British conservationists have drawn up plans to repopulate the countryside with a species of bumblebee that was declared extinct here nearly a decade ago.
The short-haired bumblebee officially died out in the UK in 2000, but descendents of the doomed community live on in small pockets of New Zealand, where they were taken to pollinate red clover in the late 19th century.
If the project is a success, it will mark the first time bees have been reintroduced to any country after the indigenous population died out.
Bumblebees and honeybees have been in decline nationwide in recent years. Bumblebees have suffered a dramatic loss of natural habitat, including wild flower and hay meadows, while disease and parasites have wiped out colonies of honeybees.
Scientists at the Bumblebee Conservation Trust will visit MacKenzie County in New Zealand's south island this autumn, and spend up to two months hunting and capturing queen bees as they emerge from hibernation. The area is one of the last strongholds of short-haired bumblebees in New Zealand.
Any queens that are netted will be reared in captivity on the island, by feeding them nectar and pollen collected from a variety of flowers. The queens will have mated before being caught, and can lay enough eggs to produce a colony of hundreds of sterile worker bees. Details of the project are unveiled at the British Science Association festival in Guildford today.
Scientists hope some of the bumblebee colonies raised in captivity will grow large enough to produce a second generation of queen bees. These will be flown back to Britain during the hibernation season and could be released into their new habitat in Dungeness in Kent as early as next spring.
"It's going to be difficult, but this might be our last chance," said Ben Davill, director of the Bumblebee Conservation Trust.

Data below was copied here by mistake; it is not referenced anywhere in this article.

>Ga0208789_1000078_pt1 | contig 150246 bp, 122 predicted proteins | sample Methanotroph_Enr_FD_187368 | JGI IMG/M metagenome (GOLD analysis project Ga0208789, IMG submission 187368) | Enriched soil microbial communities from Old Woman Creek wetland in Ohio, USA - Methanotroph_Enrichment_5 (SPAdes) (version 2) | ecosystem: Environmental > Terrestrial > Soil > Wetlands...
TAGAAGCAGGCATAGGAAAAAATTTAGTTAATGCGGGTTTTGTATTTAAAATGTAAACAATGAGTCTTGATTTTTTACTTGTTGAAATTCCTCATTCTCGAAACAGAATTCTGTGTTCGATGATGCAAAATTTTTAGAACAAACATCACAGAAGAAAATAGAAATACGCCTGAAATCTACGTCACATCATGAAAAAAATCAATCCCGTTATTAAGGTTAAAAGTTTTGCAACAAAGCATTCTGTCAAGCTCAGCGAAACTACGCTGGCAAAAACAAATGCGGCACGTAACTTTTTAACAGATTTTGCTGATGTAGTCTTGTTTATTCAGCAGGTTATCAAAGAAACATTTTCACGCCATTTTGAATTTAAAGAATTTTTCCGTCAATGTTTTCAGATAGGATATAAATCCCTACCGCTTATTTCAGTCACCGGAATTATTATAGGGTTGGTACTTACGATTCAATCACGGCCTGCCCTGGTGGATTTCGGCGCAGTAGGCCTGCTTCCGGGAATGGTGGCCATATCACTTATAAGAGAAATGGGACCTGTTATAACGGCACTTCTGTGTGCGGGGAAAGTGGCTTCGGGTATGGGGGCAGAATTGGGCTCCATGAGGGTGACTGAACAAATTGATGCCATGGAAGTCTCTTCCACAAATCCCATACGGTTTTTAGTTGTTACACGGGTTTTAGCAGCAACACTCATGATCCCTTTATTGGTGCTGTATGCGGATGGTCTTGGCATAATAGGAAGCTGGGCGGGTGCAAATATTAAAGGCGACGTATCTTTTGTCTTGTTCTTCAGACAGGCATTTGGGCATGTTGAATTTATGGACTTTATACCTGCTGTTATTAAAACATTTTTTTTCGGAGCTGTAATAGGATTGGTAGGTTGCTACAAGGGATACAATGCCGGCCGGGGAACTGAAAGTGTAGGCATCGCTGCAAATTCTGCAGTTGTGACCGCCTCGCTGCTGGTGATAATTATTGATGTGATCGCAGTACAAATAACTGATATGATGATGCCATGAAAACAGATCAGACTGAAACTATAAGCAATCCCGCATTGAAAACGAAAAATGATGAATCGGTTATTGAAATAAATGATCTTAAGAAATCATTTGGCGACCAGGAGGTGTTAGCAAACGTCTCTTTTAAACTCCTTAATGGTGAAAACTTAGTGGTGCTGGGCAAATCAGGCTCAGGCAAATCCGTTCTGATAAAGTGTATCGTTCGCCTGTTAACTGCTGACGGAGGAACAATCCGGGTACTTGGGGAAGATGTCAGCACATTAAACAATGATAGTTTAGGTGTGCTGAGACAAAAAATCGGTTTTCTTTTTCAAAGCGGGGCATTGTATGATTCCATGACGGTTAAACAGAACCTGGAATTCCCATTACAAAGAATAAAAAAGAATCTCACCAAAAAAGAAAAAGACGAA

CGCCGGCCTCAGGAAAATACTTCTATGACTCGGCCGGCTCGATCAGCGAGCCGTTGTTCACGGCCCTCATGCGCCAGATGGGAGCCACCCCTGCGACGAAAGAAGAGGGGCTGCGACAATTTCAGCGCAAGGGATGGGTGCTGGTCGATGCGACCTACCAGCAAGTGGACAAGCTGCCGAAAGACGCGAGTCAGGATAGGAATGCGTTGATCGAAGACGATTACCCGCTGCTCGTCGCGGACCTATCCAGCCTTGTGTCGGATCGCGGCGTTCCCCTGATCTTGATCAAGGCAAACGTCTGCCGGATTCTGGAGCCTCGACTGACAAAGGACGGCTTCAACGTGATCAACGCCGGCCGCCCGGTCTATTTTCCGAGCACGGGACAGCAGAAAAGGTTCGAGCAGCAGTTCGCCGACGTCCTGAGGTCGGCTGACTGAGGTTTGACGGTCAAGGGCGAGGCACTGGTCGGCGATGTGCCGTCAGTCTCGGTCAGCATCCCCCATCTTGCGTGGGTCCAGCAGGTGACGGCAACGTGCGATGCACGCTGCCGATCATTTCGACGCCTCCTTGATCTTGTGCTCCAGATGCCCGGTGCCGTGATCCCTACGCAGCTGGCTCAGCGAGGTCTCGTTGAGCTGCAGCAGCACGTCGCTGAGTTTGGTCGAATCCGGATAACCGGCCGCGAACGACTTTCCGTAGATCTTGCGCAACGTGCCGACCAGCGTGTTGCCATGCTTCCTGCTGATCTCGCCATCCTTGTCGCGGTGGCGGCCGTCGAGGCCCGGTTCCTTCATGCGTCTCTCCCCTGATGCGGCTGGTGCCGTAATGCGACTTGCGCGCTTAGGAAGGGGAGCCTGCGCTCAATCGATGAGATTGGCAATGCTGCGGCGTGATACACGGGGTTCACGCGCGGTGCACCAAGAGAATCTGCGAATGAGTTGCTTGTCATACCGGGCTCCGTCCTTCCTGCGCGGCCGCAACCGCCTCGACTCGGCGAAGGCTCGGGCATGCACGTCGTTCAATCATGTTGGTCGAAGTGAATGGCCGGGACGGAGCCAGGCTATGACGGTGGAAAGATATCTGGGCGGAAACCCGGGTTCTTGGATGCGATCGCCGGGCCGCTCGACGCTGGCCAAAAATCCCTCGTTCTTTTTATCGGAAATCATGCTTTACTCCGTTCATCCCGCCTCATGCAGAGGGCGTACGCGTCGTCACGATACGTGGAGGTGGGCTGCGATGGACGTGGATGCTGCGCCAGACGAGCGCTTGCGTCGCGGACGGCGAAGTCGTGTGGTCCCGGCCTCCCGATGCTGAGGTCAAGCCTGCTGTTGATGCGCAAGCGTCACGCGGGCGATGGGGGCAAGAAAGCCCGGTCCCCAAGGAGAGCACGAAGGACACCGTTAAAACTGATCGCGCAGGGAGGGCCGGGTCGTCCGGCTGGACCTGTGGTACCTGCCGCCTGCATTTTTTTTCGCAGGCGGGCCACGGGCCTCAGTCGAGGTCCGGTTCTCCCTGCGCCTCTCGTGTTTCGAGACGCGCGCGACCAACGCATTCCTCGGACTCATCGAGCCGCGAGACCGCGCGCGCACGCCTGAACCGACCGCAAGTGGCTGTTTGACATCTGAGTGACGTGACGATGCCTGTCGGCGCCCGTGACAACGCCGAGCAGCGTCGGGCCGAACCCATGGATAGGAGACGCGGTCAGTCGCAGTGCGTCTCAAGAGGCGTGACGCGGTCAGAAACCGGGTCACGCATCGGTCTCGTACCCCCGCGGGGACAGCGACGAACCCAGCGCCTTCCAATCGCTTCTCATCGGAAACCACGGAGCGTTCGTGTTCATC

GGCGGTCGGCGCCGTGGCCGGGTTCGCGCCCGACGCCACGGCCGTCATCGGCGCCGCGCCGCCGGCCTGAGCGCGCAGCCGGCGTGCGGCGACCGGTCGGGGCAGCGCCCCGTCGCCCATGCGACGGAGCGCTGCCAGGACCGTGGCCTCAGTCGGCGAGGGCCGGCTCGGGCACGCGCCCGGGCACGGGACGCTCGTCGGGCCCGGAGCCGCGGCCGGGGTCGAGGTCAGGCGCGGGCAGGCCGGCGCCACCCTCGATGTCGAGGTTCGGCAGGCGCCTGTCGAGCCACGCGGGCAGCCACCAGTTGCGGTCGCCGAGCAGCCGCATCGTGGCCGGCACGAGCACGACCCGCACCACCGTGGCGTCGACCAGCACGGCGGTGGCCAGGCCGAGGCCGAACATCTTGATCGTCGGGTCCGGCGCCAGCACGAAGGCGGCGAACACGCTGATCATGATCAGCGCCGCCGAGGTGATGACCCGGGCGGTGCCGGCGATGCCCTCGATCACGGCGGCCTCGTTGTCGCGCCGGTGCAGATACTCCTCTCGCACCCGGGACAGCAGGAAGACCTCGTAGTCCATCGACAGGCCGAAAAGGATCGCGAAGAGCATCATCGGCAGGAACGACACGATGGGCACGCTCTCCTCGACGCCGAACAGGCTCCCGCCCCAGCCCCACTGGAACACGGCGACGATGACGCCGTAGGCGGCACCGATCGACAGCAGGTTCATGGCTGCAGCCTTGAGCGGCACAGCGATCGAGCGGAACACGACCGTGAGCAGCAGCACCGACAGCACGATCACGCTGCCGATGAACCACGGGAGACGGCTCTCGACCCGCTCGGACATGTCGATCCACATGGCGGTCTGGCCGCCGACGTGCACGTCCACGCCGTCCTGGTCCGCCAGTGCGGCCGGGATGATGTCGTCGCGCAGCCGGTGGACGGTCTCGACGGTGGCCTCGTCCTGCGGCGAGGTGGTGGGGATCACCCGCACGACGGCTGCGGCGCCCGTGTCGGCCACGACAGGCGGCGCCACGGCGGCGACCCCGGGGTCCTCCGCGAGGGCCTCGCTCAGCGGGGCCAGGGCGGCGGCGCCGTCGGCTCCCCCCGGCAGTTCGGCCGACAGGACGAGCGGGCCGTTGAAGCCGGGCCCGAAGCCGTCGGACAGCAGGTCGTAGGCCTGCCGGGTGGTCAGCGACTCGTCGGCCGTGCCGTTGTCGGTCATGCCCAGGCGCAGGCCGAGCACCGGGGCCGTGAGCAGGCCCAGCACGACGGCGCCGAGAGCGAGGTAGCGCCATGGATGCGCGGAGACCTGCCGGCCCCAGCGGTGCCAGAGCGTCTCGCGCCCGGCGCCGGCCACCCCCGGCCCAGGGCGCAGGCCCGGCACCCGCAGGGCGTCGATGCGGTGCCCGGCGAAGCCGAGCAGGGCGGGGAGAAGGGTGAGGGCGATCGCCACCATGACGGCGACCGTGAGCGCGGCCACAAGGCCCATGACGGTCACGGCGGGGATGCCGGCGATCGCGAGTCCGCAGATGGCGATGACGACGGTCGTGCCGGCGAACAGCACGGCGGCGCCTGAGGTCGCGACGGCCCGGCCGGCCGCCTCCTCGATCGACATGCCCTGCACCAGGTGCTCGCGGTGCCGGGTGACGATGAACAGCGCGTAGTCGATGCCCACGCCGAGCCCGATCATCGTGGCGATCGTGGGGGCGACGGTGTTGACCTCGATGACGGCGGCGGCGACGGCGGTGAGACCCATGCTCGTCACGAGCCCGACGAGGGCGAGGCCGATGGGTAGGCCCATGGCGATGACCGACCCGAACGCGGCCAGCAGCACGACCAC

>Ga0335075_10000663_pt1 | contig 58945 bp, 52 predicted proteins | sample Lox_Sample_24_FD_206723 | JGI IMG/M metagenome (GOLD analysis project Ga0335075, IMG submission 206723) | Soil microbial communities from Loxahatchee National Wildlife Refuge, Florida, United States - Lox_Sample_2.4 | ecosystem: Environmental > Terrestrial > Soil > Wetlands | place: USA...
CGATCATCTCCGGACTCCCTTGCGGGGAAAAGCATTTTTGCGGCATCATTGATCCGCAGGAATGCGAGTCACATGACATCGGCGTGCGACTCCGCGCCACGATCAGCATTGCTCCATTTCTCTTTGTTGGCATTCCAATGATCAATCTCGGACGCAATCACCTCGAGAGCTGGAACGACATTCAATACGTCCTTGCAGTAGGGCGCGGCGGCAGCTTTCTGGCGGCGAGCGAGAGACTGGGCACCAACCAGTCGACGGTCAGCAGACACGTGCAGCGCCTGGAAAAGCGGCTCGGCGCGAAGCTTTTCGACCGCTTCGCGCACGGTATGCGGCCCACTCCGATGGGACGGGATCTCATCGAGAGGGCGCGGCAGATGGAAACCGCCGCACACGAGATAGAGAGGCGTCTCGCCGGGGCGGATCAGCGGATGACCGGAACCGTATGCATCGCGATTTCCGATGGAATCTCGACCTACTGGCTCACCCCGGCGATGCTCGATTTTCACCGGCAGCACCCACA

The short-haired bumblebee is one of two species to be declared extinct in Britain in the past 70 years, the other being Cullum's bumblebee. The insects have been hit hard by changes in agriculture, which have seen crop farmers replace nitrogen-replacing clover leys with fertiliser and hay meadows with silage.
The majority of Britain's remaining 24 bumblebee species are able to feed on a wide range of flowers, but the short-haired bumblebee is a more fussy eater and only visits a few types of flower that produce high quality pollen.
Nikki Gammans, who is running the reintroduction project, has been working with local farmers, landowners and the public in Kent to restore the habitat in Dungeness by ensuring it has enough flowers to sustain the bees when they are released. "We are doing our best for this and all bumblebee species and hopefully they can do the rest," said Gammans.
While this initiative is welcomed by all who care about our ecology, it is not going to solve the bigger bee problem, as these are a specialist species that can only survive in a limited number of spaces. We are still awaiting the answer to the desperate honey-bee decline, and no solution is readily available.